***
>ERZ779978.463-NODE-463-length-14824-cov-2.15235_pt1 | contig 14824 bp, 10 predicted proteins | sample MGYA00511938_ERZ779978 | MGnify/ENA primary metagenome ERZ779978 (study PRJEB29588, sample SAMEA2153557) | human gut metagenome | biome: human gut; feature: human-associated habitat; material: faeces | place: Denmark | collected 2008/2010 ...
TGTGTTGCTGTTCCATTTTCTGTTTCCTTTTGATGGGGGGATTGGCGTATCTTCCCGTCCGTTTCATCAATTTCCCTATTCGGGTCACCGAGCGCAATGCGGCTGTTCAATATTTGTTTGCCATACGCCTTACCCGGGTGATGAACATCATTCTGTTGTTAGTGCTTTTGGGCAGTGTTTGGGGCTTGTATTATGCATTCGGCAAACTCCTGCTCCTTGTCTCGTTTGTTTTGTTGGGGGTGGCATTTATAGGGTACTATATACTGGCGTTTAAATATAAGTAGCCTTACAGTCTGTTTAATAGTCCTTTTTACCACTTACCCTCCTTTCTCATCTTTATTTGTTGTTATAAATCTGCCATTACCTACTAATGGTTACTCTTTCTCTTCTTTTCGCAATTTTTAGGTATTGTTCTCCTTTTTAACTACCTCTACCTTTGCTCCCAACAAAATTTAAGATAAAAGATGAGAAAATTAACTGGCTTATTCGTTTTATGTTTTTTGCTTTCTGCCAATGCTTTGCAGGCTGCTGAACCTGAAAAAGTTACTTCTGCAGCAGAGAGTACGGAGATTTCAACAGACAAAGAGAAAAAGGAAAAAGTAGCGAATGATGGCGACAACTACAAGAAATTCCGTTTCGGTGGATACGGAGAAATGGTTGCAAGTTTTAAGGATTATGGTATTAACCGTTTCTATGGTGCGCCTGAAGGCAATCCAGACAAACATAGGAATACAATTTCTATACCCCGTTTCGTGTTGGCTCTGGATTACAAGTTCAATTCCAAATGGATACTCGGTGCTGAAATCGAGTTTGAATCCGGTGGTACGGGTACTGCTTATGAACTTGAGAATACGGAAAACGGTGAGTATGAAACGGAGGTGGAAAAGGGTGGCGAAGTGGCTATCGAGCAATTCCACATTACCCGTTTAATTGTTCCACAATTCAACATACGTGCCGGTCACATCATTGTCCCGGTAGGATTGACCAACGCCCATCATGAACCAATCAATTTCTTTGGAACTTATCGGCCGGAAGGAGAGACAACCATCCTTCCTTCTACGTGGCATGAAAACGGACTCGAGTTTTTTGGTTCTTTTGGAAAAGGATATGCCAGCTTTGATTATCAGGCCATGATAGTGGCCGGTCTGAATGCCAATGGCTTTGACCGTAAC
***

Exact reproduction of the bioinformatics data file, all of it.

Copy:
>ERZ779978.463-NODE-463-length-14824-cov-2.15235_pt1 | contig 14824 bp, 10 predicted proteins | sample MGYA00511938_ERZ779978 | MGnify/ENA primary metagenome ERZ779978 (study PRJEB29588, sample SAMEA2153557) | human gut metagenome | biome: human gut; feature: human-associated habitat; material: faeces | place: Denmark | collected 2008/2010 ...
TGTGTTGCTGTTCCATTTTCTGTTTCCTTTTGATGGGGGGATTGGCGTATCTTCCCGTCCGTTTCATCAATTTCCCTATTCGGGTCACCGAGCGCAATGCGGCTGTTCAATATTTGTTTGCCATACGCCTTACCCGGGTGATGAACATCATTCTGTTGTTAGTGCTTTTGGGCAGTGTTTGGGGCTTGTATTATGCATTCGGCAAACTCCTGCTCCTTGTCTCGTTTGTTTTGTTGGGGGTGGCATTTATAGGGTACTATATACTGGCGTTTAAATATAAGTAGCCTTACAGTCTGTTTAATAGTCCTTTTTACCACTTACCCTCCTTTCTCATCTTTATTTGTTGTTATAAATCTGCCATTACCTACTAATGGTTACTCTTTCTCTTCTTTTCGCAATTTTTAGGTATTGTTCTCCTTTTTAACTACCTCTACCTTTGCTCCCAACAAAATTTAAGATAAAAGATGAGAAAATTAACTGGCTTATTCGTTTTATGTTTTTTGCTTTCTGCCAATGCTTTGCAGGCTGCTGAACCTGAAAAAGTTACTTCTGCAGCAGAGAGTACGGAGATTTCAACAGACAAAGAGAAAAAGGAAAAAGTAGCGAATGATGGCGACAACTACAAGAAATTCCGTTTCGGTGGATACGGAGAAATGGTTGCAAGTTTTAAGGATTATGGTATTAACCGTTTCTATGGTGCGCCTGAAGGCAATCCAGACAAACATAGGAATACAATTTCTATACCCCGTTTCGTGTTGGCTCTGGATTACAAGTTCAATTCCAAATGGATACTCGGTGCTGAAATCGAGTTTGAATCCGGTGGTACGGGTACTGCTTATGAACTTGAGAATACGGAAAACGGTGAGTATGAAACGGAGGTGGAAAAGGGTGGCGAAGTGGCTATCGAGCAATTCCACATTACCCGTTTAATTGTTCCACAATTCAACATACGTGCCGGTCACATCATTGTCCCGGTAGGATTGACCAACGCCCATCATGAACCAATCAATTTCTTTGGAACTTATCGGCCGGAAGGAGAGACAACCATCCTTCCTTCTACGTGGCATGAAAACGGACTCGAGTTTTTTGGTTCTTTTGGAAAAGGATATGCCAGCTTTGATTATCAGGCCATGATAGTGGCCGGTCTGAATGCCAATGGCTTTGACCGTAAC